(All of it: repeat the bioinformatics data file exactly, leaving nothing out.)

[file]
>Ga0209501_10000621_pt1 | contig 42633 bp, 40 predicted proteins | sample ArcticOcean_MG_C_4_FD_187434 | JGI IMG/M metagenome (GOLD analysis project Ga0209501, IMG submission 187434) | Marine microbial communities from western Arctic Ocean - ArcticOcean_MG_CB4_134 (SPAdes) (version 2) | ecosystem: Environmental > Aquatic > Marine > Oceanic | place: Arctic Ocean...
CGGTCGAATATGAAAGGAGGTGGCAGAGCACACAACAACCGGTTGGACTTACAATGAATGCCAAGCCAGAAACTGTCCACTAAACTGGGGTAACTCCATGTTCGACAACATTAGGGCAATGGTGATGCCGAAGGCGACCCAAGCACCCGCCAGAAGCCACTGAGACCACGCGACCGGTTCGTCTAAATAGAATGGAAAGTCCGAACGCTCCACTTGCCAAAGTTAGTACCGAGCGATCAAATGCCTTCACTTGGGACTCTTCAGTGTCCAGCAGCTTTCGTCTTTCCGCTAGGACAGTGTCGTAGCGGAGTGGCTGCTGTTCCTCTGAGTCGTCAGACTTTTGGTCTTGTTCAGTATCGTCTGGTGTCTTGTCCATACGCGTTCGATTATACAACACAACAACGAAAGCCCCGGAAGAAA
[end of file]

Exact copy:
>Ga0209501_10000621_pt1 | contig 42633 bp, 40 predicted proteins | sample ArcticOcean_MG_C_4_FD_187434 | JGI IMG/M metagenome (GOLD analysis project Ga0209501, IMG submission 187434) | Marine microbial communities from western Arctic Ocean - ArcticOcean_MG_CB4_134 (SPAdes) (version 2) | ecosystem: Environmental > Aquatic > Marine > Oceanic | place: Arctic Ocean...
CGGTCGAATATGAAAGGAGGTGGCAGAGCACACAACAACCGGTTGGACTTACAATGAATGCCAAGCCAGAAACTGTCCACTAAACTGGGGTAACTCCATGTTCGACAACATTAGGGCAATGGTGATGCCGAAGGCGACCCAAGCACCCGCCAGAAGCCACTGAGACCACGCGACCGGTTCGTCTAAATAGAATGGAAAGTCCGAACGCTCCACTTGCCAAAGTTAGTACCGAGCGATCAAATGCCTTCACTTGGGACTCTTCAGTGTCCAGCAGCTTTCGTCTTTCCGCTAGGACAGTGTCGTAGCGGAGTGGCTGCTGTTCCTCTGAGTCGTCAGACTTTTGGTCTTGTTCAGTATCGTCTGGTGTCTTGTCCATACGCGTTCGATTATACAACACAACAACGAAAGCCCCGGAAGAAA